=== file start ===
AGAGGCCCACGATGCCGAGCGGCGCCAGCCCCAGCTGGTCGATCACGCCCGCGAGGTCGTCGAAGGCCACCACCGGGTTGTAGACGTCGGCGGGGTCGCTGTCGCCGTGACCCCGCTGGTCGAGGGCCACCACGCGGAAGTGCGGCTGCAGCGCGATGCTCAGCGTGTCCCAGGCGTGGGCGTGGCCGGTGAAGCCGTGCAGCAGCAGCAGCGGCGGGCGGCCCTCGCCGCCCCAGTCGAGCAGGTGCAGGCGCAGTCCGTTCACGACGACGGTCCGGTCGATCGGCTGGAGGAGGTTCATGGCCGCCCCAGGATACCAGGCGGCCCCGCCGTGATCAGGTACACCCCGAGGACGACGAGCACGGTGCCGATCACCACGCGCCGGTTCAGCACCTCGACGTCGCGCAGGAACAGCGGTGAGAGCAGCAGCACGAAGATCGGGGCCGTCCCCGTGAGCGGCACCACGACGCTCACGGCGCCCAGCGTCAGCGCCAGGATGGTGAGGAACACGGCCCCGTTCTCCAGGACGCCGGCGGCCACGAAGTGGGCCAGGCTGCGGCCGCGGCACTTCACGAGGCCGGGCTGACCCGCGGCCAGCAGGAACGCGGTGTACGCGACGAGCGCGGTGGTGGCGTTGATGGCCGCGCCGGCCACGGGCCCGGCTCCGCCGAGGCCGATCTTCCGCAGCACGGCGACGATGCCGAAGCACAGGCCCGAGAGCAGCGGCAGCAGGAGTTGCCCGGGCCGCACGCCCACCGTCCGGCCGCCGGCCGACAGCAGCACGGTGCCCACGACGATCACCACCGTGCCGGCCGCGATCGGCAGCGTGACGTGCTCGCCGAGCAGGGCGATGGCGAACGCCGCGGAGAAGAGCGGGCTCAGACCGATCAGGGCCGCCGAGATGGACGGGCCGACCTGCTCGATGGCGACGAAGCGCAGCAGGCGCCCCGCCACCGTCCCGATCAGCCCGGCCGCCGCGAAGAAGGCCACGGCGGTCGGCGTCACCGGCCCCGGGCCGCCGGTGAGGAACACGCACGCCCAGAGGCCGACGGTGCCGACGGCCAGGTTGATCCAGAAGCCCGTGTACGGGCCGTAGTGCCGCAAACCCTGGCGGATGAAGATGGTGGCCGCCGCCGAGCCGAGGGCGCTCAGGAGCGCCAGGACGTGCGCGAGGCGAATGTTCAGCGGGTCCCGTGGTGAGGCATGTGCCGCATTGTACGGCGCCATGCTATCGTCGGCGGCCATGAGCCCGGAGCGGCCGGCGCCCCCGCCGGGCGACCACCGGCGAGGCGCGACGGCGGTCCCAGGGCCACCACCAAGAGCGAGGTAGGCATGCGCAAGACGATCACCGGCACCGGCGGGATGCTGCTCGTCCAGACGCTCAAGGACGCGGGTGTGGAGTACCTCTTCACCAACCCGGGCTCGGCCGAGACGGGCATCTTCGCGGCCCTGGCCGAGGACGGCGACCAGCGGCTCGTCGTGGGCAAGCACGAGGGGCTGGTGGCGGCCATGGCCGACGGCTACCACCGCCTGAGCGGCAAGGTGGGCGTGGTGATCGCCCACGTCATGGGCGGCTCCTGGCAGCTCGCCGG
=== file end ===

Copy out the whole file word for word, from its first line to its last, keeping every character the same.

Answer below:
AGAGGCCCACGATGCCGAGCGGCGCCAGCCCCAGCTGGTCGATCACGCCCGCGAGGTCGTCGAAGGCCACCACCGGGTTGTAGACGTCGGCGGGGTCGCTGTCGCCGTGACCCCGCTGGTCGAGGGCCACCACGCGGAAGTGCGGCTGCAGCGCGATGCTCAGCGTGTCCCAGGCGTGGGCGTGGCCGGTGAAGCCGTGCAGCAGCAGCAGCGGCGGGCGGCCCTCGCCGCCCCAGTCGAGCAGGTGCAGGCGCAGTCCGTTCACGACGACGGTCCGGTCGATCGGCTGGAGGAGGTTCATGGCCGCCCCAGGATACCAGGCGGCCCCGCCGTGATCAGGTACACCCCGAGGACGACGAGCACGGTGCCGATCACCACGCGCCGGTTCAGCACCTCGACGTCGCGCAGGAACAGCGGTGAGAGCAGCAGCACGAAGATCGGGGCCGTCCCCGTGAGCGGCACCACGACGCTCACGGCGCCCAGCGTCAGCGCCAGGATGGTGAGGAACACGGCCCCGTTCTCCAGGACGCCGGCGGCCACGAAGTGGGCCAGGCTGCGGCCGCGGCACTTCACGAGGCCGGGCTGACCCGCGGCCAGCAGGAACGCGGTGTACGCGACGAGCGCGGTGGTGGCGTTGATGGCCGCGCCGGCCACGGGCCCGGCTCCGCCGAGGCCGATCTTCCGCAGCACGGCGACGATGCCGAAGCACAGGCCCGAGAGCAGCGGCAGCAGGAGTTGCCCGGGCCGCACGCCCACCGTCCGGCCGCCGGCCGACAGCAGCACGGTGCCCACGACGATCACCACCGTGCCGGCCGCGATCGGCAGCGTGACGTGCTCGCCGAGCAGGGCGATGGCGAACGCCGCGGAGAAGAGCGGGCTCAGACCGATCAGGGCCGCCGAGATGGACGGGCCGACCTGCTCGATGGCGACGAAGCGCAGCAGGCGCCCCGCCACCGTCCCGATCAGCCCGGCCGCCGCGAAGAAGGCCACGGCGGTCGGCGTCACCGGCCCCGGGCCGCCGGTGAGGAACACGCACGCCCAGAGGCCGACGGTGCCGACGGCCAGGTTGATCCAGAAGCCCGTGTACGGGCCGTAGTGCCGCAAACCCTGGCGGATGAAGATGGTGGCCGCCGCCGAGCCGAGGGCGCTCAGGAGCGCCAGGACGTGCGCGAGGCGAATGTTCAGCGGGTCCCGTGGTGAGGCATGTGCCGCATTGTACGGCGCCATGCTATCGTCGGCGGCCATGAGCCCGGAGCGGCCGGCGCCCCCGCCGGGCGACCACCGGCGAGGCGCGACGGCGGTCCCAGGGCCACCACCAAGAGCGAGGTAGGCATGCGCAAGACGATCACCGGCACCGGCGGGATGCTGCTCGTCCAGACGCTCAAGGACGCGGGTGTGGAGTACCTCTTCACCAACCCGGGCTCGGCCGAGACGGGCATCTTCGCGGCCCTGGCCGAGGACGGCGACCAGCGGCTCGTCGTGGGCAAGCACGAGGGGCTGGTGGCGGCCATGGCCGACGGCTACCACCGCCTGAGCGGCAAGGTGGGCGTGGTGATCGCCCACGTCATGGGCGGCTCCTGGCAGCTCGCCGG